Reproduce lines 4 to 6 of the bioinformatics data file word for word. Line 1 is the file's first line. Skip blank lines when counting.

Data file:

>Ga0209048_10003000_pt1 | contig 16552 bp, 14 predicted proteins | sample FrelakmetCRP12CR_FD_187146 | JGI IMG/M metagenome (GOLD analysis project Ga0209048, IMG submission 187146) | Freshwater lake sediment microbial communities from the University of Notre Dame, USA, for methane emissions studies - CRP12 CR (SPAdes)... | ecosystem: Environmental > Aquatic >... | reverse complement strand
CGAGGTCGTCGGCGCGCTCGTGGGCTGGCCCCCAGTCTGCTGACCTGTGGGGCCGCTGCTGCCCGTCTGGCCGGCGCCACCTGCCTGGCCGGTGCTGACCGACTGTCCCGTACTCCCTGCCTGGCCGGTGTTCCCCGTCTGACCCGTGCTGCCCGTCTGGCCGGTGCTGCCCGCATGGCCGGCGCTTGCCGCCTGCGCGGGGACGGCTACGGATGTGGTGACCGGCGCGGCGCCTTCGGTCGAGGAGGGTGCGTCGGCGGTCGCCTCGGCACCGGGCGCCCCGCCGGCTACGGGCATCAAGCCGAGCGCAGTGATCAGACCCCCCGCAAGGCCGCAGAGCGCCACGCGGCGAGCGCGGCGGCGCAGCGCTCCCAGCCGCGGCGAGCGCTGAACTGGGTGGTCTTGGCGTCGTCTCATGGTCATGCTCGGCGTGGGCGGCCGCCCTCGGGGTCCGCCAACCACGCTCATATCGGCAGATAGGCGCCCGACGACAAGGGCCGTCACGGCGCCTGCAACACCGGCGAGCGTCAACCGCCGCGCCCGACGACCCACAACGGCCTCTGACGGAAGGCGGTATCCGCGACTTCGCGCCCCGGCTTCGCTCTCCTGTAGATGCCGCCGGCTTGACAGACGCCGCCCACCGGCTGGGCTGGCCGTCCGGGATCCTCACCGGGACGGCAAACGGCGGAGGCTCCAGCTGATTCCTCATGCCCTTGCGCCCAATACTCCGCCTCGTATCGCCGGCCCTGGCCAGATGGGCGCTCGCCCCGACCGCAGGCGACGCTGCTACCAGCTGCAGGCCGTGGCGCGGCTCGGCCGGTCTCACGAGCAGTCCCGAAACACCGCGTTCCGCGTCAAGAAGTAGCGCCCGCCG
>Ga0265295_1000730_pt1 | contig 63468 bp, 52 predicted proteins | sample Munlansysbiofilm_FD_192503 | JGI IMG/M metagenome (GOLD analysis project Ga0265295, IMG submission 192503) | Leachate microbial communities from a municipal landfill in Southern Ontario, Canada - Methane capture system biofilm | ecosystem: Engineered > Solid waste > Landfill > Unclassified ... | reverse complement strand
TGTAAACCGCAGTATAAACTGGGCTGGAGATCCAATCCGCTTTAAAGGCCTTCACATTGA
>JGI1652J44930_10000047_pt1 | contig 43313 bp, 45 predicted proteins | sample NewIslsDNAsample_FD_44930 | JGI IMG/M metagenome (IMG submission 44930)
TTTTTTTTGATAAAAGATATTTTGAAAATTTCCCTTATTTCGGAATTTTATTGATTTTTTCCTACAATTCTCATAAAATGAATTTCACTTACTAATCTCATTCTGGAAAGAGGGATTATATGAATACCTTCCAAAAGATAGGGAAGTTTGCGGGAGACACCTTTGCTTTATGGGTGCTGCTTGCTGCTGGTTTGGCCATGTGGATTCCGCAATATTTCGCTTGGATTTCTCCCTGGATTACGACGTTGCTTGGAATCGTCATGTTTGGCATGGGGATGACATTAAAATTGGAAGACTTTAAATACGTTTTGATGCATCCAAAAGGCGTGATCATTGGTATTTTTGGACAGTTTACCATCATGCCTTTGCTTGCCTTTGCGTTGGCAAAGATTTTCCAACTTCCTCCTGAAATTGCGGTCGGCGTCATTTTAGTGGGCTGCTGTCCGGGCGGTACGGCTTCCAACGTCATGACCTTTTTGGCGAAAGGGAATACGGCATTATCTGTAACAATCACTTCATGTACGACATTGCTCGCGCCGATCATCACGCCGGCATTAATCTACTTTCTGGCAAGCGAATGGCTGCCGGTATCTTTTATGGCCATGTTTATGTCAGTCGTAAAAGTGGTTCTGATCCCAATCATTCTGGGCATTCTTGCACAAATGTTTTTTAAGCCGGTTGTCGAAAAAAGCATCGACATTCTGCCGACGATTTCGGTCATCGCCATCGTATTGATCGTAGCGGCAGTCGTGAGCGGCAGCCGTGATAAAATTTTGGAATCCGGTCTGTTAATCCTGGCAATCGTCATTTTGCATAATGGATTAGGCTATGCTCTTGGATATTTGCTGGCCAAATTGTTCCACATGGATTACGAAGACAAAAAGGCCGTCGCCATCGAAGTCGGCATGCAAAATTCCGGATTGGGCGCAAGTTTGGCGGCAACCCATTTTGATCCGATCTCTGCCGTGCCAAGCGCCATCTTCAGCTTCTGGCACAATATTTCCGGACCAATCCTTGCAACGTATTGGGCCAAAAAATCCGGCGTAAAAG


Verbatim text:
TGTAAACCGCAGTATAAACTGGGCTGGAGATCCAATCCGCTTTAAAGGCCTTCACATTGA
>JGI1652J44930_10000047_pt1 | contig 43313 bp, 45 predicted proteins | sample NewIslsDNAsample_FD_44930 | JGI IMG/M metagenome (IMG submission 44930)
TTTTTTTTGATAAAAGATATTTTGAAAATTTCCCTTATTTCGGAATTTTATTGATTTTTTCCTACAATTCTCATAAAATGAATTTCACTTACTAATCTCATTCTGGAAAGAGGGATTATATGAATACCTTCCAAAAGATAGGGAAGTTTGCGGGAGACACCTTTGCTTTATGGGTGCTGCTTGCTGCTGGTTTGGCCATGTGGATTCCGCAATATTTCGCTTGGATTTCTCCCTGGATTACGACGTTGCTTGGAATCGTCATGTTTGGCATGGGGATGACATTAAAATTGGAAGACTTTAAATACGTTTTGATGCATCCAAAAGGCGTGATCATTGGTATTTTTGGACAGTTTACCATCATGCCTTTGCTTGCCTTTGCGTTGGCAAAGATTTTCCAACTTCCTCCTGAAATTGCGGTCGGCGTCATTTTAGTGGGCTGCTGTCCGGGCGGTACGGCTTCCAACGTCATGACCTTTTTGGCGAAAGGGAATACGGCATTATCTGTAACAATCACTTCATGTACGACATTGCTCGCGCCGATCATCACGCCGGCATTAATCTACTTTCTGGCAAGCGAATGGCTGCCGGTATCTTTTATGGCCATGTTTATGTCAGTCGTAAAAGTGGTTCTGATCCCAATCATTCTGGGCATTCTTGCACAAATGTTTTTTAAGCCGGTTGTCGAAAAAAGCATCGACATTCTGCCGACGATTTCGGTCATCGCCATCGTATTGATCGTAGCGGCAGTCGTGAGCGGCAGCCGTGATAAAATTTTGGAATCCGGTCTGTTAATCCTGGCAATCGTCATTTTGCATAATGGATTAGGCTATGCTCTTGGATATTTGCTGGCCAAATTGTTCCACATGGATTACGAAGACAAAAAGGCCGTCGCCATCGAAGTCGGCATGCAAAATTCCGGATTGGGCGCAAGTTTGGCGGCAACCCATTTTGATCCGATCTCTGCCGTGCCAAGCGCCATCTTCAGCTTCTGGCACAATATTTCCGGACCAATCCTTGCAACGTATTGGGCCAAAAAATCCGGCGTAAAAG